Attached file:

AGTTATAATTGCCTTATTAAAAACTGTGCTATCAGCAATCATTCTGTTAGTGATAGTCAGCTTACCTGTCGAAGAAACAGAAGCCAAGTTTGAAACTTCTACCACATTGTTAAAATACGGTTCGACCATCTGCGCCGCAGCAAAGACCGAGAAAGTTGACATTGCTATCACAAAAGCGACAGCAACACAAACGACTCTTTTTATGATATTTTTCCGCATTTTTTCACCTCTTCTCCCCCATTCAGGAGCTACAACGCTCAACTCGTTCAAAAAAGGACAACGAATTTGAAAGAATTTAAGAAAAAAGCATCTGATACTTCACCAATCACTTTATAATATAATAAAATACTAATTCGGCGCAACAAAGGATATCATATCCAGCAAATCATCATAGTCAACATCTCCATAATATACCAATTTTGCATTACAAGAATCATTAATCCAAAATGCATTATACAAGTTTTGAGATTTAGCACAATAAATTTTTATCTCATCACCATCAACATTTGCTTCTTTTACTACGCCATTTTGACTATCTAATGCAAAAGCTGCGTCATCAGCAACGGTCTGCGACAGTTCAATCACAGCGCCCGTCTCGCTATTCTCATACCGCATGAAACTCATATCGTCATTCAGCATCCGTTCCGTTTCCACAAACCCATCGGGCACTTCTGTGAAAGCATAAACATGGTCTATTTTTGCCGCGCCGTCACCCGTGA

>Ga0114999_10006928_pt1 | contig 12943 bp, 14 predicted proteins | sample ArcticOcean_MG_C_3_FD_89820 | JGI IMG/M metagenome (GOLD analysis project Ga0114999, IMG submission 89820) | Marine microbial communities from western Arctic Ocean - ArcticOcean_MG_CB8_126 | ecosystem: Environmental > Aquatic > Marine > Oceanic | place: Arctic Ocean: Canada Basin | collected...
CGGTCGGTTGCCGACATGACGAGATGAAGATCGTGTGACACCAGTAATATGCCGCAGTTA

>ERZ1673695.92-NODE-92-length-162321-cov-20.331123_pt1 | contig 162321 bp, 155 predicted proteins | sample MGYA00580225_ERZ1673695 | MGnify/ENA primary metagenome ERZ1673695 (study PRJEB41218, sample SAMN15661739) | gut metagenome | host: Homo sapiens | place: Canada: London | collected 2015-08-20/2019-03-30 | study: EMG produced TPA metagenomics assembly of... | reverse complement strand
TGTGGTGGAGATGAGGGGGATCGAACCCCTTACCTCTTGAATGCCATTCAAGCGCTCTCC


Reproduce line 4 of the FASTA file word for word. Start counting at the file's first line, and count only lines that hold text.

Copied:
>ERZ1673695.92-NODE-92-length-162321-cov-20.331123_pt1 | contig 162321 bp, 155 predicted proteins | sample MGYA00580225_ERZ1673695 | MGnify/ENA primary metagenome ERZ1673695 (study PRJEB41218, sample SAMN15661739) | gut metagenome | host: Homo sapiens | place: Canada: London | collected 2015-08-20/2019-03-30 | study: EMG produced TPA metagenomics assembly of... | reverse complement strand